China launches Haiyang 1D satellite to monitor Earth's oceans

An ocean observation satellite soared into space from China's Taiyuan Satellite Launch Center in the country's north Shanxi Province on Thursday (June 11).

The Haiyang 1D (HY-1D) satellite — a name that means "ocean" in Chinese — rode to orbit aboard a Long March 2C rocket. Launch time was 2:31 a.m. Beijing time Thursday, June 11 (2:31 p.m. EDT or 1631 GMT Wednesday, June 10) and the satellite was put into space successfully, according to Chinese state news sources.

"The new satellite will form China's first satellite constellation for marine civil service together with HY-1C (opens in new tab), which was launched in September 2018, and double the current ocean observation data, according to CNSA [China National Space Administration] and the Ministry of Natural Resources," state news provider Xinhua said in a report (opens in new tab).

Video: China launches ocean observation satellite (opens in new tab)
Related: China launches 2 rockets in 2 days, lofting 4 satellites to orbit (opens in new tab)

A Chinese Long March 2C rocket launches the Haiyang 1D ocean monitoring satellite from the Taiyuan Satellite Launch Center in northern China, on June 11, 2020. (Image credit: China Aerospace Science and Technology Corporation)

"The satellite constellation is expected to improve China's capabilities in observing ocean color, coastal resources and ecological environment, and ramp up support for meteorology, agriculture, water conservation and transportation," Xinhua added. Multiple news sources said the satellite would also help manage Chinese fisheries and track ships.

The satellite has a spatial resolution of 165 feet (50 meters) and will allow a more frequent revisit capability to certain locations after it is added into the constellation.

"Each satellite can see the globe twice a day for morning and evening. And for two satellites, it will be four times [for the whole day]. So the overall observation efficiency will be doubled," said Bai Zhaoguang, director of science and technology commission with developer China Spacesat Co. Ltd, in state news source CCTV (opens in new tab).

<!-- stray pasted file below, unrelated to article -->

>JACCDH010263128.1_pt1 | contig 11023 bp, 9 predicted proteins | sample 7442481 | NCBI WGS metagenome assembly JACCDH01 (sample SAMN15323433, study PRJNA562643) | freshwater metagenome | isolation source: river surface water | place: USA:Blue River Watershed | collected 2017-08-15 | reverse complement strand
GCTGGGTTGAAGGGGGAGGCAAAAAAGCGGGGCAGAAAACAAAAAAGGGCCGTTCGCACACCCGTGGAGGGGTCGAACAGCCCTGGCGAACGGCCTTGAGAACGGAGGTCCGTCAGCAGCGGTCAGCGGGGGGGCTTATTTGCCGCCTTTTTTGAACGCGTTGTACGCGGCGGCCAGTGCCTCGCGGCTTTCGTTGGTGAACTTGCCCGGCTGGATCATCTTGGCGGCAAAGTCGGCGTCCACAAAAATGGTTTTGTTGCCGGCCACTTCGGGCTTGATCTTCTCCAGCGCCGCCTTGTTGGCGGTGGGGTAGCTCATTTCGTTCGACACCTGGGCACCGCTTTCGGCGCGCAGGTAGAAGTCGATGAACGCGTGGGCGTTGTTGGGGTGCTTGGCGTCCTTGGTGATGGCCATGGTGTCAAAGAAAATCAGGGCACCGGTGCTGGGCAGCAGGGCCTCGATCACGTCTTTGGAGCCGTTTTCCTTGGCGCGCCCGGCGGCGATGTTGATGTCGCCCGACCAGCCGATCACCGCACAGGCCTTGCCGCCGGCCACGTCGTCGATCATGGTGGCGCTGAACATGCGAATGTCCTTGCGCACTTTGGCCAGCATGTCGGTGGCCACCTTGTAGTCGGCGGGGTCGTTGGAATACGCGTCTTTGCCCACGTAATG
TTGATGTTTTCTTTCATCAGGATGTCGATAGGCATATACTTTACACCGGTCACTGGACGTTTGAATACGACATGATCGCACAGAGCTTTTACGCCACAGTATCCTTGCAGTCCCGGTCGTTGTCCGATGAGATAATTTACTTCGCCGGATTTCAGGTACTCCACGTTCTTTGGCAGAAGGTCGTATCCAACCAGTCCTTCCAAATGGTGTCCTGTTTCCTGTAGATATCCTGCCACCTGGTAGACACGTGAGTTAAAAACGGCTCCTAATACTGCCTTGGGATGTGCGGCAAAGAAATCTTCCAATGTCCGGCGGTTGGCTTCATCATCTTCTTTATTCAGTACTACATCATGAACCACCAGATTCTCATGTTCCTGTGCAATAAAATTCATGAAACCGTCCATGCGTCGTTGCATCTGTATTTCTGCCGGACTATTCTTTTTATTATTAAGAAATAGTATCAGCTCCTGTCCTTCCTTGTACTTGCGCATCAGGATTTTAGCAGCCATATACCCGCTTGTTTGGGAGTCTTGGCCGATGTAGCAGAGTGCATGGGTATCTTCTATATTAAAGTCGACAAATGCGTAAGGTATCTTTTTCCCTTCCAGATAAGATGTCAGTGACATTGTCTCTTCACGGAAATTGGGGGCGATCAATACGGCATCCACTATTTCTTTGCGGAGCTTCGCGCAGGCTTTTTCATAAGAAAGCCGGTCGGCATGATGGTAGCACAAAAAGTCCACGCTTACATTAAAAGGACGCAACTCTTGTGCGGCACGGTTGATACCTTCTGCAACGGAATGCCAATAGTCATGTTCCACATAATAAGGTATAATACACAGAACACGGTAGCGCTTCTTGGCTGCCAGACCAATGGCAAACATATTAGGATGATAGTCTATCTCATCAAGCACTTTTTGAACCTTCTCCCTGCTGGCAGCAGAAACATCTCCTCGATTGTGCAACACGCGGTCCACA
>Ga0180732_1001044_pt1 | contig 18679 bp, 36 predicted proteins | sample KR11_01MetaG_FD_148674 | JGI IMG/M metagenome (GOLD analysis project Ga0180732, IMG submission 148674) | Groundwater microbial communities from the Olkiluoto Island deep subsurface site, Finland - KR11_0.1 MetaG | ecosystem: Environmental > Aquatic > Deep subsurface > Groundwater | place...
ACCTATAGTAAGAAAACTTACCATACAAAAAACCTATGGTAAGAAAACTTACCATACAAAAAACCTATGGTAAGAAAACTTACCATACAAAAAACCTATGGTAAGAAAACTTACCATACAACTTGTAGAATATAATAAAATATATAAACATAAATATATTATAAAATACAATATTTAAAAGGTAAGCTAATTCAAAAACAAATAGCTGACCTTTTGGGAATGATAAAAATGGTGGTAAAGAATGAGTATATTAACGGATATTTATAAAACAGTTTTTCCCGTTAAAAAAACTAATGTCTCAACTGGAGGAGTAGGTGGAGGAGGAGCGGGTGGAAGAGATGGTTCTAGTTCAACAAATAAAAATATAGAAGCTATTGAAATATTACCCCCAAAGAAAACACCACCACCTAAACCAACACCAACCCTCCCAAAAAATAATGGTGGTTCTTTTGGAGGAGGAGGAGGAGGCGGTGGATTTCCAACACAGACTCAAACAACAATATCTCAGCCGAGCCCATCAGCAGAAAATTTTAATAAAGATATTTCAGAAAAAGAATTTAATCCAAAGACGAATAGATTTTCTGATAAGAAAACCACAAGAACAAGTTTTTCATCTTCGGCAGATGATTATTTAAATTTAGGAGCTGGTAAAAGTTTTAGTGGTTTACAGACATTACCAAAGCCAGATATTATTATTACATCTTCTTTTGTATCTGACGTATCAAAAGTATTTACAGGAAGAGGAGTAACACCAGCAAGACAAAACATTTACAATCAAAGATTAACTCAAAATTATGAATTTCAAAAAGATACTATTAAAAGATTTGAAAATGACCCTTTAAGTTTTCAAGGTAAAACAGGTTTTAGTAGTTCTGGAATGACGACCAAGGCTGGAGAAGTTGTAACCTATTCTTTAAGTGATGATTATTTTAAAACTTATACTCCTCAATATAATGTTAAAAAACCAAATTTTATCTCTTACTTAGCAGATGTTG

The launch was developed by Aerospace Dongfanghong Satellite Co., Ltd., affiliated with the Fifth Academy of China Aerospace Science and Technology Corporation, according to a machine-translated report from Space China (opens in new tab). This mission was the 334th launch of the Long March rocket series.

Follow Elizabeth Howell on Twitter @howellspace. Follow us on Twitter @Spacedotcom and on Facebook

OFFER: Save 45% on 'All About Space' 'How it Works' and 'All About History'! (opens in new tab)

OFFER: Save 45% on 'All About Space' 'How it Works' and 'All About History'!

For a limited time, you can take out a digital subscription to any of our best-selling science magazines for just $2.38 per month, or 45% off the standard price for the first three months.

Join our Space Forums to keep talking space on the latest missions, night sky and more! And if you have a news tip, correction or comment, let us know at: community@space.com.

Elizabeth Howell
Staff Writer, Spaceflight

Elizabeth Howell, Ph.D., is a staff writer in the spaceflight channel since 2022. She was contributing writer for Space.com (opens in new tab) for 10 years before that, since 2012. Elizabeth's reporting includes an exclusive with Office of the Vice-President of the United States, speaking several times with the International Space Station, witnessing five human spaceflight launches on two continents, working inside a spacesuit, and participating in a simulated Mars mission. Her latest book, "Why Am I Taller?", is co-written with astronaut Dave Williams. Elizabeth holds a Ph.D. and M.Sc. in Space Studies from the University of North Dakota, a Bachelor of Journalism from Canada's Carleton University and (soon) a Bachelor of History from Athabasca University. Elizabeth is also a post-secondary instructor in communications and science since 2015. Elizabeth first got interested in space after watching the movie Apollo 13 in 1996, and still wants to be an astronaut someday. Mastodon: https://qoto.org/@howellspace